W3C home > Mailing lists > Public > public-audio@w3.org > July to September 2013

Re: New proposal for fixing race conditions

From: Chris Wilson <cwilso@google.com>
Date: Fri, 26 Jul 2013 09:14:18 -0700
Message-ID: <CAJK2wqW4db7sH9Yw-+z_WWDMCk6PW9d_A1YRuyrJYQR16MJ-WA@mail.gmail.com>
To: Marcus Geelnard <mage@opera.com>
Cc: Ehsan Akhgari <ehsan.akhgari@gmail.com>, "Robert O'Callahan" <robert@ocallahan.org>, Jer Noble <jer.noble@apple.com>, Russell McClellan <russell@motu.com>, WG <public-audio@w3.org>
First, I apologize for dropping this discussion for a couple of days - busy
with other things, then got sick and dropped everything.

On Tue, Jul 23, 2013 at 2:52 PM, Marcus Geelnard <mage@opera.com> wrote:

> In other words 2x memcpy of the buffer would amount to < 0.4% of the total
> processing time, and that's for a very trivial operation (for more complex
> processing, the memcpy would be even less noticeable).
>

As noted elsewhere - the performance is a minor concern compared to memory
footprint and hoops-developers-have-to-jump-through.


> True, this *might* be a problem, but if you're creating an app that even
> comes close to using 50% of your available memory for audio buffers alone,
> I'd say that you're in deep trouble anyway (I think it will be very hard to
> make such an app work cross-platform).
>

I could easily write an app that works fine on a desktop, but is
memory-contrained in mobile devices.

In fact, here's another thought: With Jer's proposal an implementation is
> no longer forced to using flat Float32 arrays internally, meaning that it
> would be possible for an implementation to use various forms of compression
> techniques for the AudioBuffers. For instance, on a low memory device you
> could use 16-bit integers instead of 32-bit floats for the audio buffers,
> which would *save* memory compared to the current design (which prevents
> these kinds of memory optimizations).
>

THAT sounds like something that would create lots of cross-implementation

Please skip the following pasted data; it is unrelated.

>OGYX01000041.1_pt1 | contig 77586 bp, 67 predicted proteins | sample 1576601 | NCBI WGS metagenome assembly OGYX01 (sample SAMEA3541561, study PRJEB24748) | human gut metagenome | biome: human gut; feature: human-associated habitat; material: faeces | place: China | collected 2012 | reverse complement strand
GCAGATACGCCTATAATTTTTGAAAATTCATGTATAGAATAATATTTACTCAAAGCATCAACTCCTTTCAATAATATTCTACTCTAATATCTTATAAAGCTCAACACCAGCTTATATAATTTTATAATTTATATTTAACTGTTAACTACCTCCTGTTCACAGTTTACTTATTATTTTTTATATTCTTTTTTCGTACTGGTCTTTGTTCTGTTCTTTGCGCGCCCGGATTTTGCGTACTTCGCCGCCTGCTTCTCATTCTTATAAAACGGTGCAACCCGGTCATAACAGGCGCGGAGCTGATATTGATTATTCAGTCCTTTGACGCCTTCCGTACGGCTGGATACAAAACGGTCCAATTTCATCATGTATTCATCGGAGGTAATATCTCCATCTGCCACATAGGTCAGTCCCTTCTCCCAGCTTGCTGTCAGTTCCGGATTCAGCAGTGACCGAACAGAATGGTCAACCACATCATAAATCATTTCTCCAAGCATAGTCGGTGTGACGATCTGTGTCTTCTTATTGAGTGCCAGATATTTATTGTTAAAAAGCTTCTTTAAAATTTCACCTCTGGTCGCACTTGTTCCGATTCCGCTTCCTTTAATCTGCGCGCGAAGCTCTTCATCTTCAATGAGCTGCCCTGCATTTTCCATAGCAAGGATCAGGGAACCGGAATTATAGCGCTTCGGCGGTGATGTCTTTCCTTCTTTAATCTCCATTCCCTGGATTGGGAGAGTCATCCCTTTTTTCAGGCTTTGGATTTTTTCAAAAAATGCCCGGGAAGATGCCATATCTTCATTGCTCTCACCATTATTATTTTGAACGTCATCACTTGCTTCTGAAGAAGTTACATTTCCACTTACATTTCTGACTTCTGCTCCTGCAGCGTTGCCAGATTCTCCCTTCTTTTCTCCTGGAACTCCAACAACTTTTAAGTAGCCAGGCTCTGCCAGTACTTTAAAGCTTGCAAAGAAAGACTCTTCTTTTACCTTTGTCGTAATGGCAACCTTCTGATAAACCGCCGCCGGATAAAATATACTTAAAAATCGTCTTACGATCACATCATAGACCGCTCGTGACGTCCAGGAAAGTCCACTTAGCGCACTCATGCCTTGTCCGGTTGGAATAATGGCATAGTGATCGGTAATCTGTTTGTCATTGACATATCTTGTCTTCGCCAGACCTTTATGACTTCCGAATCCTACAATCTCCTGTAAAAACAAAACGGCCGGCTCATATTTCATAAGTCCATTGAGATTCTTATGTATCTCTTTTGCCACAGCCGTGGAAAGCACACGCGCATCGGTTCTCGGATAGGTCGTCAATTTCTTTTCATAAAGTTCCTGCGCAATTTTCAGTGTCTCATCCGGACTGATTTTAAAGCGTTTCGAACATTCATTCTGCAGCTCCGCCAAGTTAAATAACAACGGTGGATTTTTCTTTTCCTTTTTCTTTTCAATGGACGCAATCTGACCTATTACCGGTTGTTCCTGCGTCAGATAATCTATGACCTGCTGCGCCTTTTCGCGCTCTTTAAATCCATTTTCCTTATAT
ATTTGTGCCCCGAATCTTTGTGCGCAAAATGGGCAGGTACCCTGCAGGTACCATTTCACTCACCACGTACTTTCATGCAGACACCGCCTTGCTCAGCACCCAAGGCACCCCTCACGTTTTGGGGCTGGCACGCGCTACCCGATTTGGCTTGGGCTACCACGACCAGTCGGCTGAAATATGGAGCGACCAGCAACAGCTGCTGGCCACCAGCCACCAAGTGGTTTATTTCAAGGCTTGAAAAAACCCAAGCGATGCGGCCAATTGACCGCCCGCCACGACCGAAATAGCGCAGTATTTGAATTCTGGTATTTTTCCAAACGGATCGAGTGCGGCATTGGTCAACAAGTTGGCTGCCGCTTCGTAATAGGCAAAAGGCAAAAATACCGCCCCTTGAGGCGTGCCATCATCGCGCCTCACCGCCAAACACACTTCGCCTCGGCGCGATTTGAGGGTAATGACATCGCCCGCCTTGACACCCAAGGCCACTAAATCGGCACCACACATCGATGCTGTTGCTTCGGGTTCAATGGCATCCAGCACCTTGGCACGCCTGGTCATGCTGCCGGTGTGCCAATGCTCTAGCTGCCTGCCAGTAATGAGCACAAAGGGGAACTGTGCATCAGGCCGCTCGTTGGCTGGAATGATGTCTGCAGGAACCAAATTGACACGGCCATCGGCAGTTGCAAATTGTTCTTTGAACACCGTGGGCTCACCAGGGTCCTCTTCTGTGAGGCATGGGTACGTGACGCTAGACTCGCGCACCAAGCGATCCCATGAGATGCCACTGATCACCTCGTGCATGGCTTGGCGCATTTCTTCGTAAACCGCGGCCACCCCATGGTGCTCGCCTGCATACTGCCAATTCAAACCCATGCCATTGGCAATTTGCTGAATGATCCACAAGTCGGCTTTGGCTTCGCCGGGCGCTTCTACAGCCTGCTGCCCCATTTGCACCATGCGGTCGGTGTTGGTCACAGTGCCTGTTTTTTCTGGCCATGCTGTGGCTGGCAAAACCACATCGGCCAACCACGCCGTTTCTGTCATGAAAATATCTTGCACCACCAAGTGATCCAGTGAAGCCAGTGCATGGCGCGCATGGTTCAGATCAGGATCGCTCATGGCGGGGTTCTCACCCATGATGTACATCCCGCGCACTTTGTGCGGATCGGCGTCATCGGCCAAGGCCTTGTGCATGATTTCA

behavior differences, and should be avoided.  Or may that's just me.


> Oh, and with regards to the "it's usually not a problem" analogy - point
> taken. However, from my point of view we're talking about a few corner
> cases where we'll see a slight (temporary) increase in memory consumption
> (in the normal use case, there'll be no difference) vs breaking the way the
> Web works (as has been explained in various ways by different people on
> this list).
>

Sigh.  I should own up, I have an allergic reaction any time someone uses
the phrase "breaking the way the Web works".

I don't think it's a slight, nor necessarily temporary (you're relying on
good developer hygiene) increase.


> I guess this is what is dividing the group into two camps right now.
> Personally, I'd much rather go with the potential memory increase than
> breaking typed arrays (i.e. I'm in the "let's keep the Web webby" camp).
>

Please be more concrete in the low-level principles being violated, because
of course no one would vote against "keeping the Web webby".  But I could
also say protecting developers from having to deal with low-level memory
issues is what makes the Web "webby".

-C
Received on Friday, 26 July 2013 16:14:45 UTC

This archive was generated by hypermail 2.4.0 : Friday, 17 January 2020 19:03:23 UTC